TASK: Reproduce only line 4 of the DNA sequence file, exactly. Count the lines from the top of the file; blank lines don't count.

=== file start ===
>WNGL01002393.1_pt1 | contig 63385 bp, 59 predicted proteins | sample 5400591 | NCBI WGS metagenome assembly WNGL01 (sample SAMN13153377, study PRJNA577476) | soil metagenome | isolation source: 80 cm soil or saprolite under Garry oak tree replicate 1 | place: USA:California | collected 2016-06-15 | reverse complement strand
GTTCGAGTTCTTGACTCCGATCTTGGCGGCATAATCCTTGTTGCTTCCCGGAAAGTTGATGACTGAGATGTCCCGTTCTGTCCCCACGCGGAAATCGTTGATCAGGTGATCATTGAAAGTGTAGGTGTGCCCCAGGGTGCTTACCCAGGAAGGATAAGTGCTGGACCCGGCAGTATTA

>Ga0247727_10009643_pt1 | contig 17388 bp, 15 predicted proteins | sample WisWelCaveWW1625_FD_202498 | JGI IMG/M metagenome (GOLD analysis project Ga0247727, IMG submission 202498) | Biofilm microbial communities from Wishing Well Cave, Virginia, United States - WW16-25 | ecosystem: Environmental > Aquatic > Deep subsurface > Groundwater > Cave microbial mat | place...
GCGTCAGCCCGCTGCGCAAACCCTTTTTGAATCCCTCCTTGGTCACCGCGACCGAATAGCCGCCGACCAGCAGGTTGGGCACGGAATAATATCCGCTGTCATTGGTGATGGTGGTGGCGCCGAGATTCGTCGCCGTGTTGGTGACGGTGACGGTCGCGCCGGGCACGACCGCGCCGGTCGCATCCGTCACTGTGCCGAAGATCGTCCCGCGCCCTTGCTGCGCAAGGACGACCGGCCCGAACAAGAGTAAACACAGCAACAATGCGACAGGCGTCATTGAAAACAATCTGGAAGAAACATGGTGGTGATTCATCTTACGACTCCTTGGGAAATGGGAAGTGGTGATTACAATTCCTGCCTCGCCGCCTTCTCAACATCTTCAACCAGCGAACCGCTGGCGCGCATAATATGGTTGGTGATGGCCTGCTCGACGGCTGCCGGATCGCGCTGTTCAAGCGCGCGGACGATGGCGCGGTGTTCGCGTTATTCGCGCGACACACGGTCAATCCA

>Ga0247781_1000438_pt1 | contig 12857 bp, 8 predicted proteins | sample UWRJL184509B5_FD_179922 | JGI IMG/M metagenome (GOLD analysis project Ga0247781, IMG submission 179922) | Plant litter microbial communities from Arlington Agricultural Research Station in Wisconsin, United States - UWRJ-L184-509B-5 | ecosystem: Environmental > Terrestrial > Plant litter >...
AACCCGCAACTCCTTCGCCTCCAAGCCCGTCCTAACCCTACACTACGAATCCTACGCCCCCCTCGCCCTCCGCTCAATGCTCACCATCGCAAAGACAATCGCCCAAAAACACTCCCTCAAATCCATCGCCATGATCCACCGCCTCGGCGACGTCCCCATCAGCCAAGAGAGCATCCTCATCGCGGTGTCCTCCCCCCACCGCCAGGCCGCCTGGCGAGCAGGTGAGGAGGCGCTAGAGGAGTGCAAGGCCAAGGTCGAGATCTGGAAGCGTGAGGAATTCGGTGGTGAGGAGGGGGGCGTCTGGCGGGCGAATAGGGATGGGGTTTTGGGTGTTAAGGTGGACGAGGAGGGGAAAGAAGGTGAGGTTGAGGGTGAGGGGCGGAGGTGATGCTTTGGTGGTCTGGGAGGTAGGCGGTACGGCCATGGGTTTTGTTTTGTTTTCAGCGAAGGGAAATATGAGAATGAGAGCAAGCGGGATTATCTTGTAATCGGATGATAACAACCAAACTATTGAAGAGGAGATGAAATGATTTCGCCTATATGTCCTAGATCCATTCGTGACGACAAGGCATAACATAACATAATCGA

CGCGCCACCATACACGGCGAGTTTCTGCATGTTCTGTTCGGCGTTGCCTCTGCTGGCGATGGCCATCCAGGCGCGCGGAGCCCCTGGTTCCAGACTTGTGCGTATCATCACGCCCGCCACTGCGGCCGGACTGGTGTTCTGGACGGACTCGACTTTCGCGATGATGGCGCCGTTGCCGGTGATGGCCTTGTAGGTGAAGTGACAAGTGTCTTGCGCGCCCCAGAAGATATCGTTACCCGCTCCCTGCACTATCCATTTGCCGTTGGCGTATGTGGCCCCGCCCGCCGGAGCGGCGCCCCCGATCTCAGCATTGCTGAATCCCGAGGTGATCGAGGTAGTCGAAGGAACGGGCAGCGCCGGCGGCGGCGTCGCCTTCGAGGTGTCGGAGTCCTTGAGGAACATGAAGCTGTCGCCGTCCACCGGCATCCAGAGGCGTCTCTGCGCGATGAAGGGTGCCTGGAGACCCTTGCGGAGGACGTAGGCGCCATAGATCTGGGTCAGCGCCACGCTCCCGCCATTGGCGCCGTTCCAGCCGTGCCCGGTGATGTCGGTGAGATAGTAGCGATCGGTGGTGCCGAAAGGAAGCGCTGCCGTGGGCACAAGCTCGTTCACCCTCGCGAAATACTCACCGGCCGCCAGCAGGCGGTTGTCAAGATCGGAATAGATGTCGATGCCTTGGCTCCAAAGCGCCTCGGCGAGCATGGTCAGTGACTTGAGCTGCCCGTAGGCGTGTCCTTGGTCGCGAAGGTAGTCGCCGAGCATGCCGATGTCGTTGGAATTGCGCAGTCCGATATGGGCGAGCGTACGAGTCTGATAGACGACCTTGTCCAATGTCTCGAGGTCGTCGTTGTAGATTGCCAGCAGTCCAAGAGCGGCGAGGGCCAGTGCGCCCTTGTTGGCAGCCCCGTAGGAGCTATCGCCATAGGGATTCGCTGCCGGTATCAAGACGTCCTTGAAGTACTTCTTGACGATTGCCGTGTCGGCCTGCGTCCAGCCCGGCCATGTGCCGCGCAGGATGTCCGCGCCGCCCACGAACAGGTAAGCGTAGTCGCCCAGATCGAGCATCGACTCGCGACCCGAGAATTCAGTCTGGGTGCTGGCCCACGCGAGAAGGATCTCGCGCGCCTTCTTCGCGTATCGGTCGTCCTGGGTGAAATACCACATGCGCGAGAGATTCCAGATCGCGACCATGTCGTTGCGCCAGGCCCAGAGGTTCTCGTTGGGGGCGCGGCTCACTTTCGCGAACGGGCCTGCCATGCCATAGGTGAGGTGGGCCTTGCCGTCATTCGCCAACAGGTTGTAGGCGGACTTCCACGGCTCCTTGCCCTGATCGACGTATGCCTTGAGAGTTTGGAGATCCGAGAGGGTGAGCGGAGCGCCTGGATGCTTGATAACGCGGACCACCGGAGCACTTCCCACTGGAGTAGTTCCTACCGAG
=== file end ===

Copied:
GCGTCAGCCCGCTGCGCAAACCCTTTTTGAATCCCTCCTTGGTCACCGCGACCGAATAGCCGCCGACCAGCAGGTTGGGCACGGAATAATATCCGCTGTCATTGGTGATGGTGGTGGCGCCGAGATTCGTCGCCGTGTTGGTGACGGTGACGGTCGCGCCGGGCACGACCGCGCCGGTCGCATCCGTCACTGTGCCGAAGATCGTCCCGCGCCCTTGCTGCGCAAGGACGACCGGCCCGAACAAGAGTAAACACAGCAACAATGCGACAGGCGTCATTGAAAACAATCTGGAAGAAACATGGTGGTGATTCATCTTACGACTCCTTGGGAAATGGGAAGTGGTGATTACAATTCCTGCCTCGCCGCCTTCTCAACATCTTCAACCAGCGAACCGCTGGCGCGCATAATATGGTTGGTGATGGCCTGCTCGACGGCTGCCGGATCGCGCTGTTCAAGCGCGCGGACGATGGCGCGGTGTTCGCGTTATTCGCGCGACACACGGTCAATCCA